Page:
@Lex: Thanks for the fascinating reports. I too have noticed that I handle both hotter and colder water and weather than other slim people now. In the past even warm water felt hot and stingy to my feet at times, and I told my physician of the time about it and he thought I was nuts, of course. Now I can put my feet or hands in water that other slim people tell me is way too hot or cold and it feels good to me instead of painful. I too think that my circulation has improved, though I still can't stay in cold water as long as my relatives that have much more body fat. I think this may be because the cold water has more direct access to my bones and its the bones that chill us most.

Running into broken glass nearly everywhere is one of the annoyances of barefooting. It has brought to my attention the vast amount of broken glass that can be found, even deep in the woods and even now with recycling. It seems to have increased in recent years, which I think may be due to the fact that inflation has made the nickel deposit worth much less than what it was when the law went into effect in the 1970s.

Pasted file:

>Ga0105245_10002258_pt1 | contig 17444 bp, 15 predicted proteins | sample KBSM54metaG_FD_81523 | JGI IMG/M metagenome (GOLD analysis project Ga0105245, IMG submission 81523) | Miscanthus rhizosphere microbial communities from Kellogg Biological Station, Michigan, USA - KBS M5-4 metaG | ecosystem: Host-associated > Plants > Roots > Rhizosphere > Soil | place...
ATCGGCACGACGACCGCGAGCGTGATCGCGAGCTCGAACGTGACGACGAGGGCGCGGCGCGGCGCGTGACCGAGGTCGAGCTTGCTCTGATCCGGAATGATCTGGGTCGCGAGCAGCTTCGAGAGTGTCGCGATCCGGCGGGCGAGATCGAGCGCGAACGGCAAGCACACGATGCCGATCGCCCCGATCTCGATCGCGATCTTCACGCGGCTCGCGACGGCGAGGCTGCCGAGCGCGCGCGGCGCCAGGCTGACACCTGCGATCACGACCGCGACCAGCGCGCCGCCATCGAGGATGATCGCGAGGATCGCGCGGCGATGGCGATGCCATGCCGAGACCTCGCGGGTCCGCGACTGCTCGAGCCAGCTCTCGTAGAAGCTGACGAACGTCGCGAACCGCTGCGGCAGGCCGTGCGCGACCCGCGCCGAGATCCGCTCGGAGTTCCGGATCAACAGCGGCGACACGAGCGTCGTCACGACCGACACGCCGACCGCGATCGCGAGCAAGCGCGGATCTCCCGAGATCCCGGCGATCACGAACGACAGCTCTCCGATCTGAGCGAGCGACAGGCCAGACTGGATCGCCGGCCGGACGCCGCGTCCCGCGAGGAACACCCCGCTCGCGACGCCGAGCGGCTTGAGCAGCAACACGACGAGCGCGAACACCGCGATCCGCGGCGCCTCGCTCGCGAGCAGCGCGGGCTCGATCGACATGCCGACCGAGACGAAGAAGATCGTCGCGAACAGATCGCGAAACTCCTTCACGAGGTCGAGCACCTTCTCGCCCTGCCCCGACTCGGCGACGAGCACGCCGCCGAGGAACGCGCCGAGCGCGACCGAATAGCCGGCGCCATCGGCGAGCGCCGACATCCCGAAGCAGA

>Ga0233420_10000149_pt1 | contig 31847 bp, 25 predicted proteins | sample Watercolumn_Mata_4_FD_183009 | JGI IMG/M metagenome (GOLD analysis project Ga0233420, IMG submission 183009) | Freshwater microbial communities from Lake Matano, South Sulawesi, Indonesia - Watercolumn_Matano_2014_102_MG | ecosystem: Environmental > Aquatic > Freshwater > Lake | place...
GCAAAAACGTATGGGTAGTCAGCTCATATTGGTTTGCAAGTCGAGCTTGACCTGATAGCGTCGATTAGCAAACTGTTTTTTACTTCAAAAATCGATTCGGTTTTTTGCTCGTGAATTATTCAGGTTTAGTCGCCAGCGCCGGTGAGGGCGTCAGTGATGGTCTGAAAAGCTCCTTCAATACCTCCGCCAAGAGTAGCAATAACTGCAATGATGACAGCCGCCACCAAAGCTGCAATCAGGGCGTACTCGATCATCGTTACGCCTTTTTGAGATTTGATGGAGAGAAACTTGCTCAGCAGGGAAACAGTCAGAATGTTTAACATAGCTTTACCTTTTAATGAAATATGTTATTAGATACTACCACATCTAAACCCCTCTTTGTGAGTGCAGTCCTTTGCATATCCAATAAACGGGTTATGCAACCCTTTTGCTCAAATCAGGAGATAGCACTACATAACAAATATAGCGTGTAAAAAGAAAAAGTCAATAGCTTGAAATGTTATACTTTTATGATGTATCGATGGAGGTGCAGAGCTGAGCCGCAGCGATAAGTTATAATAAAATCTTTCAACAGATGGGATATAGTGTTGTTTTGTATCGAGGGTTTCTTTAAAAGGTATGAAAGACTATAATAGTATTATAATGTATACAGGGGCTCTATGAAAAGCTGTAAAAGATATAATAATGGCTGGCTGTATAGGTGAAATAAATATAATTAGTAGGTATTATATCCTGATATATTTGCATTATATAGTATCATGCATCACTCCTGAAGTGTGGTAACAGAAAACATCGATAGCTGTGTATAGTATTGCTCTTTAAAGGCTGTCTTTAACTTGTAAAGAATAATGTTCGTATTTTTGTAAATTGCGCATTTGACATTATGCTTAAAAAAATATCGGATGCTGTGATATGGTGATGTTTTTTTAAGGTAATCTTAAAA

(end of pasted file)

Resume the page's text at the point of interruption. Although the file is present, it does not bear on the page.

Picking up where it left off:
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I read that a forefoot strike was the natural way to walk barefoot so tried to force myself to walk that way.
Where did you read that?

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Over time I gave up the quest as my body just didn’t want to do it on normal surfaces.  It naturally seemed to want a light heal strike then a roll onto the ball of the foot with the toes spread followed by a push-off from the forefoot and toes. .... My gait will also change to forefoot strike first when walking on crushed gravel or other very uneven surfaces, but on solid surfaces like dirt, grass, asphalt, and concrete my normal gait is a light heal strike first.